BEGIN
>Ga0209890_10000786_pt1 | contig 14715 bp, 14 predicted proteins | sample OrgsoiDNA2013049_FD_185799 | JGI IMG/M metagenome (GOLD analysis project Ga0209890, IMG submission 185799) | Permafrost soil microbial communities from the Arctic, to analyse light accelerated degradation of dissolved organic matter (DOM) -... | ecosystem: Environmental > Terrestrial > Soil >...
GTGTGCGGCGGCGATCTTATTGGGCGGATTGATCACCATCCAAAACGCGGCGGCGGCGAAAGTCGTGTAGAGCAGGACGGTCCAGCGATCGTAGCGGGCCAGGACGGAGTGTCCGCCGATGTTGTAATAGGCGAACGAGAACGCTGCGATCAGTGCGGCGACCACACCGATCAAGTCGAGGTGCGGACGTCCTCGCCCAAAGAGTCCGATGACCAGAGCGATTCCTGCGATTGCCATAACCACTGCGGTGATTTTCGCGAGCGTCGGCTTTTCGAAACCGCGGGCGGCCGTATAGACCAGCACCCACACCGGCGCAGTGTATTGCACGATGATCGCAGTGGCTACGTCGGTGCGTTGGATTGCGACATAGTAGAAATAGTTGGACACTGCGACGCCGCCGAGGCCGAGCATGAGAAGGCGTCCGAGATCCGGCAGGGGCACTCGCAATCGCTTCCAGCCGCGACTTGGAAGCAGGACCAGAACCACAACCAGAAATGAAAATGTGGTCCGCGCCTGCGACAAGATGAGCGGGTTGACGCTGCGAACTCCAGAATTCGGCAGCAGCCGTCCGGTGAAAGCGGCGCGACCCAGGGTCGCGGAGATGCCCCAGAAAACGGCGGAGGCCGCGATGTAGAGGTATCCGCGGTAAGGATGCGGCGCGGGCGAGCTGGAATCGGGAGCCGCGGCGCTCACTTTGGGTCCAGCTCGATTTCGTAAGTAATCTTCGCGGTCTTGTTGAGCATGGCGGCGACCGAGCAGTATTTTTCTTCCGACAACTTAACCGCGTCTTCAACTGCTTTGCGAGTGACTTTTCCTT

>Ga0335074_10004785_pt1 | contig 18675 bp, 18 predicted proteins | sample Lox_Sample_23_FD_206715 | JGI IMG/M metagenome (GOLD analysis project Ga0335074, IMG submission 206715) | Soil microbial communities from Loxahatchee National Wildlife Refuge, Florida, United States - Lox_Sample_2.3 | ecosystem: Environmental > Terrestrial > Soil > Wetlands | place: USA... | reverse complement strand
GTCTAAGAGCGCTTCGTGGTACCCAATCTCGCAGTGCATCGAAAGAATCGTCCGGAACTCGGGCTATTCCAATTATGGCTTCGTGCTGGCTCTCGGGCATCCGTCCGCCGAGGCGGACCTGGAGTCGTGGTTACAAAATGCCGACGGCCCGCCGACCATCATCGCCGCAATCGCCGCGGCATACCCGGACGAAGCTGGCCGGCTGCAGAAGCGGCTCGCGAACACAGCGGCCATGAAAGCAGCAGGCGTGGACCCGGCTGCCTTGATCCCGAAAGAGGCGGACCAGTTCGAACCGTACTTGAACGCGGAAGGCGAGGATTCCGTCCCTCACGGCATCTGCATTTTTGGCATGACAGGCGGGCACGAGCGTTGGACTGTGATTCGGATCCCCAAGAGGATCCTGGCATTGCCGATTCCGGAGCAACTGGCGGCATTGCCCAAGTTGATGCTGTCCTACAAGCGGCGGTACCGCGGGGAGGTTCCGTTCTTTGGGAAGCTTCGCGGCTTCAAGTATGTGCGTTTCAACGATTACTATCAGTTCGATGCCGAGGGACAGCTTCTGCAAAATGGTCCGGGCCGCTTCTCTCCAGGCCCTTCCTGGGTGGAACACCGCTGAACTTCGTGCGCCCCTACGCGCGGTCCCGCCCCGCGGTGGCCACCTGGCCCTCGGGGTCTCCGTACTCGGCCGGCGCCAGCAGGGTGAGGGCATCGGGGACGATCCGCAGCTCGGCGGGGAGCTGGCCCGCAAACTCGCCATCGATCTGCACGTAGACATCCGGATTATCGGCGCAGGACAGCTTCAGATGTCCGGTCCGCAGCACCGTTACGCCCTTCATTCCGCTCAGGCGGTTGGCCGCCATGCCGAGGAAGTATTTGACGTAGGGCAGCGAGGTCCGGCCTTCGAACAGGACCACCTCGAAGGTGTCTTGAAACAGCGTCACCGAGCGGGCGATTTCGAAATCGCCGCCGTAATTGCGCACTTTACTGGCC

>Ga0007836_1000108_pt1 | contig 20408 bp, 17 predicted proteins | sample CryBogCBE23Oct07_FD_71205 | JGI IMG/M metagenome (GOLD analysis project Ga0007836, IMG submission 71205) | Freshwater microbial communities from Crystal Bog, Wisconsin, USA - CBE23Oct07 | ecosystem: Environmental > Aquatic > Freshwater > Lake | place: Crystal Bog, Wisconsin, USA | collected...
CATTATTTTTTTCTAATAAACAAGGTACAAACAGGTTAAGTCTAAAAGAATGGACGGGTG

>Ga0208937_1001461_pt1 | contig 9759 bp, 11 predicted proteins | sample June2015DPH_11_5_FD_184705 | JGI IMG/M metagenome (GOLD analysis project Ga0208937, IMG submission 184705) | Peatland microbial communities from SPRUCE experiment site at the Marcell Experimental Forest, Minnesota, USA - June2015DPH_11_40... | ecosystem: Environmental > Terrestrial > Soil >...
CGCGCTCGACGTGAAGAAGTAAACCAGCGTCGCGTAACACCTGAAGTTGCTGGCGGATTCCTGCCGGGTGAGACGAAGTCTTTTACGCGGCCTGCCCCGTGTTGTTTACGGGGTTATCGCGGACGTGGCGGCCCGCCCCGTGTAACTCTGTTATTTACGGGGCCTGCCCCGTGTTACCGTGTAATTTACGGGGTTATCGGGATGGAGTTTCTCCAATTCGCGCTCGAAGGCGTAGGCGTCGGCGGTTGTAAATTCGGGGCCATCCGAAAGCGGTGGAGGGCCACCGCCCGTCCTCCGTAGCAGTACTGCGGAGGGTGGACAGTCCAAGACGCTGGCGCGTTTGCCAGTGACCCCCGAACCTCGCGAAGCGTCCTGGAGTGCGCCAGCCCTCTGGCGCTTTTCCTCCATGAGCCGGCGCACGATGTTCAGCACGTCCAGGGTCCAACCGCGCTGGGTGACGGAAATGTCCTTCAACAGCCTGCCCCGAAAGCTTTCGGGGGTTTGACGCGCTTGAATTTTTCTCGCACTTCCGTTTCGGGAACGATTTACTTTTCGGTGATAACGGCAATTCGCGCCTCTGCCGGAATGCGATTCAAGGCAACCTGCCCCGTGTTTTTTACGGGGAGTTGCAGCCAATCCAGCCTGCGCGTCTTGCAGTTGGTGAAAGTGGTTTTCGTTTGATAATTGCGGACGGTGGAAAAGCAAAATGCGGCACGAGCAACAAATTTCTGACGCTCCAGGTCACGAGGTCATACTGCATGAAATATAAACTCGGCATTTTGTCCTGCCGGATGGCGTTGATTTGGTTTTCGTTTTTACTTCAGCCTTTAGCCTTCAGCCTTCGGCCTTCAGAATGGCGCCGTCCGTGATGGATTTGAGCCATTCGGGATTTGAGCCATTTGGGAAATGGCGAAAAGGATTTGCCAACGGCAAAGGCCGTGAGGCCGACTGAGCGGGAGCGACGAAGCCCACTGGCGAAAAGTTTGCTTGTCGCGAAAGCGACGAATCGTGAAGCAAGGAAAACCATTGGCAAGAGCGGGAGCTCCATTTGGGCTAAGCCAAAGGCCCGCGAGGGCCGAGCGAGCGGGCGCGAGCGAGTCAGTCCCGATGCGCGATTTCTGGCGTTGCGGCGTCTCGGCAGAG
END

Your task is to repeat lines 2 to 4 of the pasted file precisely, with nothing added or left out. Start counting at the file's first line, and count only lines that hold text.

GTGTGCGGCGGCGATCTTATTGGGCGGATTGATCACCATCCAAAACGCGGCGGCGGCGAAAGTCGTGTAGAGCAGGACGGTCCAGCGATCGTAGCGGGCCAGGACGGAGTGTCCGCCGATGTTGTAATAGGCGAACGAGAACGCTGCGATCAGTGCGGCGACCACACCGATCAAGTCGAGGTGCGGACGTCCTCGCCCAAAGAGTCCGATGACCAGAGCGATTCCTGCGATTGCCATAACCACTGCGGTGATTTTCGCGAGCGTCGGCTTTTCGAAACCGCGGGCGGCCGTATAGACCAGCACCCACACCGGCGCAGTGTATTGCACGATGATCGCAGTGGCTACGTCGGTGCGTTGGATTGCGACATAGTAGAAATAGTTGGACACTGCGACGCCGCCGAGGCCGAGCATGAGAAGGCGTCCGAGATCCGGCAGGGGCACTCGCAATCGCTTCCAGCCGCGACTTGGAAGCAGGACCAGAACCACAACCAGAAATGAAAATGTGGTCCGCGCCTGCGACAAGATGAGCGGGTTGACGCTGCGAACTCCAGAATTCGGCAGCAGCCGTCCGGTGAAAGCGGCGCGACCCAGGGTCGCGGAGATGCCCCAGAAAACGGCGGAGGCCGCGATGTAGAGGTATCCGCGGTAAGGATGCGGCGCGGGCGAGCTGGAATCGGGAGCCGCGGCGCTCACTTTGGGTCCAGCTCGATTTCGTAAGTAATCTTCGCGGTCTTGTTGAGCATGGCGGCGACCGAGCAGTATTTTTCTTCCGACAACTTAACCGCGTCTTCAACTGCTTTGCGAGTGACTTTTCCTT

>Ga0335074_10004785_pt1 | contig 18675 bp, 18 predicted proteins | sample Lox_Sample_23_FD_206715 | JGI IMG/M metagenome (GOLD analysis project Ga0335074, IMG submission 206715) | Soil microbial communities from Loxahatchee National Wildlife Refuge, Florida, United States - Lox_Sample_2.3 | ecosystem: Environmental > Terrestrial > Soil > Wetlands | place: USA... | reverse complement strand
GTCTAAGAGCGCTTCGTGGTACCCAATCTCGCAGTGCATCGAAAGAATCGTCCGGAACTCGGGCTATTCCAATTATGGCTTCGTGCTGGCTCTCGGGCATCCGTCCGCCGAGGCGGACCTGGAGTCGTGGTTACAAAATGCCGACGGCCCGCCGACCATCATCGCCGCAATCGCCGCGGCATACCCGGACGAAGCTGGCCGGCTGCAGAAGCGGCTCGCGAACACAGCGGCCATGAAAGCAGCAGGCGTGGACCCGGCTGCCTTGATCCCGAAAGAGGCGGACCAGTTCGAACCGTACTTGAACGCGGAAGGCGAGGATTCCGTCCCTCACGGCATCTGCATTTTTGGCATGACAGGCGGGCACGAGCGTTGGACTGTGATTCGGATCCCCAAGAGGATCCTGGCATTGCCGATTCCGGAGCAACTGGCGGCATTGCCCAAGTTGATGCTGTCCTACAAGCGGCGGTACCGCGGGGAGGTTCCGTTCTTTGGGAAGCTTCGCGGCTTCAAGTATGTGCGTTTCAACGATTACTATCAGTTCGATGCCGAGGGACAGCTTCTGCAAAATGGTCCGGGCCGCTTCTCTCCAGGCCCTTCCTGGGTGGAACACCGCTGAACTTCGTGCGCCCCTACGCGCGGTCCCGCCCCGCGGTGGCCACCTGGCCCTCGGGGTCTCCGTACTCGGCCGGCGCCAGCAGGGTGAGGGCATCGGGGACGATCCGCAGCTCGGCGGGGAGCTGGCCCGCAAACTCGCCATCGATCTGCACGTAGACATCCGGATTATCGGCGCAGGACAGCTTCAGATGTCCGGTCCGCAGCACCGTTACGCCCTTCATTCCGCTCAGGCGGTTGGCCGCCATGCCGAGGAAGTATTTGACGTAGGGCAGCGAGGTCCGGCCTTCGAACAGGACCACCTCGAAGGTGTCTTGAAACAGCGTCACCGAGCGGGCGATTTCGAAATCGCCGCCGTAATTGCGCACTTTACTGGCC